Is your dog a speed eating? Find out the problems eating too quickly, the common causes of such behavior, and tips to slow down your dog.

Speed Eating: Why It’s Dangerous For Dogs To Eat Too Quickly

When it comes to mealtime, there are two types of dogs. 1. The dog who leisurely nibbles and licks his way to a clean bowl. 2. The dog who quickly attacks his food the moment it’s in reach, as if he hasn’t eaten in days and has no idea when he’ll eat again.

Which one describes your dog?

While most dogs are food motivated, scarfing down meals too quickly can be quite dangerous. Read on to find out the potential problems associated with speed eating, the common reasons why dogs eat quickly, and tips to slow down your dog.

The Dangers of Eating Too Quickly

Choking & Gagging – When dogs eat too quickly, they don’t always chew their food thoroughly, which can lead to inhaled pieces getting stuck in their throat. Some common warning signs of choking include:

  • Opening his/her mouth and lunging the body forward in an attempt to dislodge the object
  • Inability to breath
  • Pawing at the face
  • Panicking 

Anything stuck in a dog’s throat is a medical emergency and can quickly escalate to breathlessness and death. Find out what to do if your dog is choking HERE.

Vomiting – When your dog eats too quickly, there is an increased risk he’ll vomit immediately after his meal.

Gastric Dilatation Volvulus (AKA Bloating) – When a dog eats too fast, along with the food, he also gulps down an excessive amount of air. This causes his stomach to expand. Not only is bloat uncomfortable, but it can be life-threatening. As the stomach expands, it can twist (volvulus), making it impossible for anything to pass through the stomach to the intestines. If this occurs, the animal can go into shock and die. According to Dr. Karen Becker,

“Without immediate treatment, other abdominal organs will also be compromised, along with blood flow to the heart. Ultimately, the stomach will rupture and peritonitis, a fatal abdominal infection, will result.”

Symptoms of GVD include:

  • Distended stomach
  • Belching
  • Retching
  • Trying to vomit with no luck (or just getting up saliva)
  • Shallow, rapid breathing
  • Restlessness
  • Pale gums

What Causes This Eating Behavior?

A Behavior Learned From Puppyhood – From the time our fur kids are just puppies, mealtime is a competition. When nursing, newborn puppies have to compete with their littermates for their mom’s milk. When they transition into food, they still have to compete against their littermates to gobble down enough food before it’s all gone. This eating behavior may carry over into their new home. This behavior may be more pronounced if there are multiple animals in your home, but can still happen if your pooch is an only fur-child.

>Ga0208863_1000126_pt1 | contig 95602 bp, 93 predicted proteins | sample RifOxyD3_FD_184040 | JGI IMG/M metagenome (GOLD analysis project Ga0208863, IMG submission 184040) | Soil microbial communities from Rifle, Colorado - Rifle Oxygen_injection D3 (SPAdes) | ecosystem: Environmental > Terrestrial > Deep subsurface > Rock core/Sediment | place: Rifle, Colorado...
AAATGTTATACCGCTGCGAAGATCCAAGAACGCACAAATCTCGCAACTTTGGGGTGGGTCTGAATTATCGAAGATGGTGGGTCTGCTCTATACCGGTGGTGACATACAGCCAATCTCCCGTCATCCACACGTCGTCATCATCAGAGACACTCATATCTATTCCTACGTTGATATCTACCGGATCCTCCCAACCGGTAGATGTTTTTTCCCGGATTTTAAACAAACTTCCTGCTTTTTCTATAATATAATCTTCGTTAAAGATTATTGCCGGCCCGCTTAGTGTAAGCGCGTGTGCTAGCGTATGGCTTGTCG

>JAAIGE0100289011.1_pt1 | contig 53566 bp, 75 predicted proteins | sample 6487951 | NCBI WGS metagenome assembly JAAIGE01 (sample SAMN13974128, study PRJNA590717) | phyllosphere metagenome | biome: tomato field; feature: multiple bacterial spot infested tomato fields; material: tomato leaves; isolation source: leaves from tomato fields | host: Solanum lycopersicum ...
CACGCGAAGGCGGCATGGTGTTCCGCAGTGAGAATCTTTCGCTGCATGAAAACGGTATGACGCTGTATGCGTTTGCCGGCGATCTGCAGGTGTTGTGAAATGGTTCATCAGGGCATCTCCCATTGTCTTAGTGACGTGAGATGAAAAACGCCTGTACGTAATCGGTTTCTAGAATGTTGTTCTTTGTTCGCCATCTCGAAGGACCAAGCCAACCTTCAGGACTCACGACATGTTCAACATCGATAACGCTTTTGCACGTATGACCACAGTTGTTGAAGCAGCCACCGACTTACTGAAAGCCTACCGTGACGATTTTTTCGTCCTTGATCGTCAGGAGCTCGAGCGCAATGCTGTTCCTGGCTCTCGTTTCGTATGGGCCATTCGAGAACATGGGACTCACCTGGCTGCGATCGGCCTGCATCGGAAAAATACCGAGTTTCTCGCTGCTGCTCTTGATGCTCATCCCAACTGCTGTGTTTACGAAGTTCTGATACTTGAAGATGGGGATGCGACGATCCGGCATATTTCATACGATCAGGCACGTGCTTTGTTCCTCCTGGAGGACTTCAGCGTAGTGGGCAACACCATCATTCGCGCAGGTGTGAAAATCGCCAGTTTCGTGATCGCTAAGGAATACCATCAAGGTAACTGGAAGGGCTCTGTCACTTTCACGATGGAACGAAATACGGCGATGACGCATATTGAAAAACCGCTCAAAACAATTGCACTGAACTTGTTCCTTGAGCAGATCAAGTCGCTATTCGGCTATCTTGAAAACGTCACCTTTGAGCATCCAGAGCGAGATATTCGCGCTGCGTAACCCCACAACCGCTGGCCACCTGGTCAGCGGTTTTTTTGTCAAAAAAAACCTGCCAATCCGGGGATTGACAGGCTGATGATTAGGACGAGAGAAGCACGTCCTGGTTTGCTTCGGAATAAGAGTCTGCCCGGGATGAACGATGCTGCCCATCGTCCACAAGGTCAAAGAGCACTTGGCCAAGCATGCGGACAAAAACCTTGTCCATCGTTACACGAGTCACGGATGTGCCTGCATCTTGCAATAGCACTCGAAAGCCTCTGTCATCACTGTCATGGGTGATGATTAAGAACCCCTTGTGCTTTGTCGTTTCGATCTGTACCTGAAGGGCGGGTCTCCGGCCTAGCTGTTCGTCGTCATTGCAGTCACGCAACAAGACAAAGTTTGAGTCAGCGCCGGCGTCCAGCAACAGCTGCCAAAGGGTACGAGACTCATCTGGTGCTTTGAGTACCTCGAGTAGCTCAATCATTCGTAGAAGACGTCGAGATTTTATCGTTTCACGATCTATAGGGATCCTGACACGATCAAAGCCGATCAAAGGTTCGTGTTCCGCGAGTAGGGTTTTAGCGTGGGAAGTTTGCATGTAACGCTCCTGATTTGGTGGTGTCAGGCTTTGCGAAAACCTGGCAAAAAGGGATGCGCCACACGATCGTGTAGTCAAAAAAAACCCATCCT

Not Eating The Right Food – If your dog isn’t eating high-quality food, he may be starving for nutrients. So, he may be more likely to scarf down meals in an attempt to satisfy his nutritional needs. I’m a huge advocate for a real-food diet.

Medical Condition – You’ll want to talk to your veterinarian to rule out any medical causes. Intestinal parasites can rob your dog of essential nutrients and ultimately increase hunger. There are certain diseases and hormone-related problems that your vet may also want to check for. Plus, if your dog is on any medications, check to see if increased appetite is a side effect.

Tips To Slow Down Your Dog

Use A Slow Feeder Bowl – There are dog food bowls that feature various prong and maze patterns. By spooning your pup’s food between these protrusions, your dog won’t be able to grab and gobble large bites at once. These bowls come in stainless steel and plastic. I personally prefer stainless steel, but I’m linking to both versions below!

Make Your Own Puzzle Feeder With A Muffin Tin – If you don’t want to buy a slow feeder then you can replicate the same basic idea with a muffin tin! Grab your muffin tin, spoon a little bit of your dog’s food into each individual cup, and then give it to your pooch. The need to move from cup to cup will help your pooch slow down.

Feed Out of a Kong – The classic Kong toy isn’t just great for stuffing with treats. Spoon your dog’s meal into the Kong’s hole and let your dog work it out.

Put a Portion Pacer In Your Dog’s Bowl – If you feed kibble, you can put a Portion Pacer or large ball inside your dog’s bowl. It forces your dog to slow down and eat around the object. Note: If using a ball or other round object, make sure it’s big enough so your dog can’t swallow it. This may be better suited for small dogs with small mouths! 

Turn Mealtime into a Training Session – Instead of just filling your dog’s bowl and placing it on the ground for them to gobble up, use mealtime to practice basic commands. Sit, stay, down, paw! Then instead of an extra treat as the reward, let your dog have a few bites of their meal.

Feed Several Small Meals Per Day – If your work schedule allows it, try dividing your dog’s meals into smaller serving sizes and then feeding several times throughout the day. Offering smaller amounts more frequently may help your dog feel more satisfied. 

Keep a Consistent Feeding Schedule – Dogs thrive on consistency and security. So, create a feeding schedule and stick to it! In my house, the dogs eat breakfast around 7 am and dinner around 6 pm.

Do you have any tips you want to share? Leave a comment below!